The evolution of music distribution // every generation has its viral moment - Bubblegum Club

The evolution of music distribution // every generation has its viral moment

As the media world over, we’ve written extensively about music and the stories behind “viral” moments in music. From social media apps to individual moments that have sparked global conversations and change, popular music makes history every day. With every century and decade comes a new invention that alters the future, temporarily or permanently. Not going back too far, electronic television was first successfully demonstrated in 1927, and it was only in the 80s and 90s that music videos became prevalent. Now, past the 2000s and with the 2010s going forward, we have cell phones and thus the rise of digital communication, streaming and music-sharing platforms. The recorded history of the distribution of music dates centuries back, and as it stands today, there is immense access to millions and millions of recordings. All it takes is access to the internet and one device to have catalogues at your request. It begins with sheet music. In 2012, the musician Beck became one of several artists to release his album as sheet music only, and with this, Song Reader bought back to popular music this ancient format. Sheet music is “printed music, as opposed to performed or recorded music” and before recorded music, people with limited knowledge of music could still play and hear popular songs on paper. The first machine-printed sheet music was made in 1473 and this is when the music distribution business really started. Sheet music is still culturally relevant today with its legacy living on through the term “mechanical royalties”. This refers to the payments made by record companies for the reproduction of copyrighted works.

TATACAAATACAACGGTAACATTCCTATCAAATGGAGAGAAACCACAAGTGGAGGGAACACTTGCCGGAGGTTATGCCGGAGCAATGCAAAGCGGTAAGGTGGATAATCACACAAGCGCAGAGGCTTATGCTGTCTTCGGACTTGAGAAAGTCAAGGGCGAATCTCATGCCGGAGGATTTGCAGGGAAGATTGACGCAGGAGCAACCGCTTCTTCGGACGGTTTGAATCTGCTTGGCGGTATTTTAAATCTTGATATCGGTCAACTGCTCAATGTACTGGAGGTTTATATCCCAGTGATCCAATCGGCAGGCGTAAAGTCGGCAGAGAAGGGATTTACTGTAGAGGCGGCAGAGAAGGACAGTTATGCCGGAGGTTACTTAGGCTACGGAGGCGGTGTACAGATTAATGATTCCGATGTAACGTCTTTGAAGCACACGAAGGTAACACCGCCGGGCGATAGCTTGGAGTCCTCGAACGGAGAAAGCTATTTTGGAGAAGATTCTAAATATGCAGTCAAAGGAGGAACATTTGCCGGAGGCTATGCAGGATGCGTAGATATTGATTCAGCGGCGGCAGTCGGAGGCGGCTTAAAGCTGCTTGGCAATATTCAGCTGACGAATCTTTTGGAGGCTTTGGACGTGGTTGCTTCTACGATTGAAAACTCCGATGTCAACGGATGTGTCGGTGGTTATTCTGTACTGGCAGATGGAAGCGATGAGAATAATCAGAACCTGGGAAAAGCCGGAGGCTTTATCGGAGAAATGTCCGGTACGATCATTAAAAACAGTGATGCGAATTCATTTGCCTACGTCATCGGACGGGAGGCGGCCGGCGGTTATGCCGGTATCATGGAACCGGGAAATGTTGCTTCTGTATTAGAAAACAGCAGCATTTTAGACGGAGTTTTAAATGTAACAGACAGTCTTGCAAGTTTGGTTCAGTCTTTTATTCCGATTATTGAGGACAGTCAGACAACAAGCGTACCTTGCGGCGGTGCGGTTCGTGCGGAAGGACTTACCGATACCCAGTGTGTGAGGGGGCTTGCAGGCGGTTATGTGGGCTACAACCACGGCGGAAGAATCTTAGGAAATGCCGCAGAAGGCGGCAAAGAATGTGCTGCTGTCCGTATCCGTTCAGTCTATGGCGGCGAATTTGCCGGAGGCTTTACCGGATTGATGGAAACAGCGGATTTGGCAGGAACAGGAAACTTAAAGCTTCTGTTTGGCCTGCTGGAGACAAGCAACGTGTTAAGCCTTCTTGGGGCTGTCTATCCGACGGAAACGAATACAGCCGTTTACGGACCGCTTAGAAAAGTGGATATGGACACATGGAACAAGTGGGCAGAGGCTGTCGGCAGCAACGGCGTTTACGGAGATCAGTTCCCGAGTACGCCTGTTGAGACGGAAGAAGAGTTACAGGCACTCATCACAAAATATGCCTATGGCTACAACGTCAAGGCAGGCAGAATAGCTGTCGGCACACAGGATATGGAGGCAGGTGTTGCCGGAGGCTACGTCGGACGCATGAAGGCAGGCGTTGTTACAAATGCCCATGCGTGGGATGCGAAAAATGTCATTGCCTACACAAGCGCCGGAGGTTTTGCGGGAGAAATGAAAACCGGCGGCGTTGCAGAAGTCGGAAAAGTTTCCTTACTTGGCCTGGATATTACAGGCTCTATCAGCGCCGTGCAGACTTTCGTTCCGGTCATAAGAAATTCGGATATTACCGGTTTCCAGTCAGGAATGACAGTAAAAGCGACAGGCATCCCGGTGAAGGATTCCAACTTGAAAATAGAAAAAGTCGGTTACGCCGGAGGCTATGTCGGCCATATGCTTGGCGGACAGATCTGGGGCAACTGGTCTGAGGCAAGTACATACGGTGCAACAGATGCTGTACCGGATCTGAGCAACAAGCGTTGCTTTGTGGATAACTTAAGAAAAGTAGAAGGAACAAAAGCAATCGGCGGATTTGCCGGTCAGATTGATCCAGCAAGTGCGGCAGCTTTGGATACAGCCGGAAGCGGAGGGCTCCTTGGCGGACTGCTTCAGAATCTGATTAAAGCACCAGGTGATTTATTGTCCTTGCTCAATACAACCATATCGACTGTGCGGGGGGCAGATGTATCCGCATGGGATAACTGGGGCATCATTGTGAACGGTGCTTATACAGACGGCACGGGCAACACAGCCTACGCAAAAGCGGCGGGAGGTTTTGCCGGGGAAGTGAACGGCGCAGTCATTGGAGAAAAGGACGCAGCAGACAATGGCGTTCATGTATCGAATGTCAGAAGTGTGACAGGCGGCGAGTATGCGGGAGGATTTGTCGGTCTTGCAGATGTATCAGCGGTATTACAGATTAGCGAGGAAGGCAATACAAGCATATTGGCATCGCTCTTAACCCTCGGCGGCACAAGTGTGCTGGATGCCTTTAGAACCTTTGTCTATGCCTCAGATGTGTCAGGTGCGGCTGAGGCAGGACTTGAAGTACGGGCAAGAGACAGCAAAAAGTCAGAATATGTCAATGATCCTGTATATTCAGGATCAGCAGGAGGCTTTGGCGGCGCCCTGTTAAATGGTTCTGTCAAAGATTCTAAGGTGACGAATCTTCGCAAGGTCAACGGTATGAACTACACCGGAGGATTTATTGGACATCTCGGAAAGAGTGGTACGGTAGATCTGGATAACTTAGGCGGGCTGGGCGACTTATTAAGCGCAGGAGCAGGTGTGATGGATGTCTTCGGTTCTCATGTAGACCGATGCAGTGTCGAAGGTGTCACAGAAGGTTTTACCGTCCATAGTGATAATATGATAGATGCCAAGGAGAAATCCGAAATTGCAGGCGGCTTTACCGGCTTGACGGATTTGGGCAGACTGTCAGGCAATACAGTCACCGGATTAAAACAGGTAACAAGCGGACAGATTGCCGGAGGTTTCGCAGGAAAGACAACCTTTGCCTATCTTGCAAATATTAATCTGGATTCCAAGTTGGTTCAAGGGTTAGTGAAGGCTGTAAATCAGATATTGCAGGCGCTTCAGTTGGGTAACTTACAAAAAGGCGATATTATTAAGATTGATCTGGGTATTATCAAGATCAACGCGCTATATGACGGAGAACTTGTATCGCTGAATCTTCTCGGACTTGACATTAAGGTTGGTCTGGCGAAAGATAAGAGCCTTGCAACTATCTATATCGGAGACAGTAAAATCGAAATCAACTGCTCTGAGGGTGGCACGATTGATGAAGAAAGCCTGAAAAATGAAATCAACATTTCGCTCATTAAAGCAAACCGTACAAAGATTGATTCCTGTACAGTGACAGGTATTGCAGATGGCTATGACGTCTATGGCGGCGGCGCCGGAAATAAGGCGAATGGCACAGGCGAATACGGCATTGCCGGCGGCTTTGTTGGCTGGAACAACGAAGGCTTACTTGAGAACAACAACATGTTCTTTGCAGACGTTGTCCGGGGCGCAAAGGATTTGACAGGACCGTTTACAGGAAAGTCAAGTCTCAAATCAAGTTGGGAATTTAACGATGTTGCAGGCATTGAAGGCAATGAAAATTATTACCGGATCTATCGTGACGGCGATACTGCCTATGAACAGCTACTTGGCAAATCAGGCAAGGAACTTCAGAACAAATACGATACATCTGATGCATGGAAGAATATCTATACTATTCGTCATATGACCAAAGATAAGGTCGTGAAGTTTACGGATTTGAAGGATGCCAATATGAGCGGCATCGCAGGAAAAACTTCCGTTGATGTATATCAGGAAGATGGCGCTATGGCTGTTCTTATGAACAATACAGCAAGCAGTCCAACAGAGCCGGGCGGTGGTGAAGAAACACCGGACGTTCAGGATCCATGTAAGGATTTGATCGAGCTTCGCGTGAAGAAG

In 1981, ABBA’s The Visitors album became the first commercially available music Compact Disc (CD). By this time, we had gone through the phonograph and ‘phonograph parlours’ in the 1890s, vinyl records from the 1930s to 1970s, and cassette tapes which took over from there until the early 1990s. ABBA is also one of the first CDs I remember playing in my mom’s car during my adolescence. Today, my mom jumps up in astonishment every time I put on an ABBA song via Bluetooth in her presence. It’s as if she cannot believe that I have the ability to summon any random song I wish to play, at any time. As the internet was invented, improved and rose to popular usage from the late 1990s, the illegal sharing of music through the internet began and became more and more prevalent — with little to no historical legal precedent provided. It’s estimated that worldwide revenues for recorded music fell by 50% between 1999 and 2009, which would force the industry to adapt in ways it had never previously imagined. This was by far the biggest game-changer in music distribution and an inevitability of the consequences of the invention. It was at this time that file-sharing service — and what I like to consider the first Supreme — Napster arrived. One could argue that Napster entered the industry before the industry had a chance to adjust to the changes bought about by the rise of digital music — and naming what this entry did as ‘causing havoc’ or a ‘stir’, is an understatement.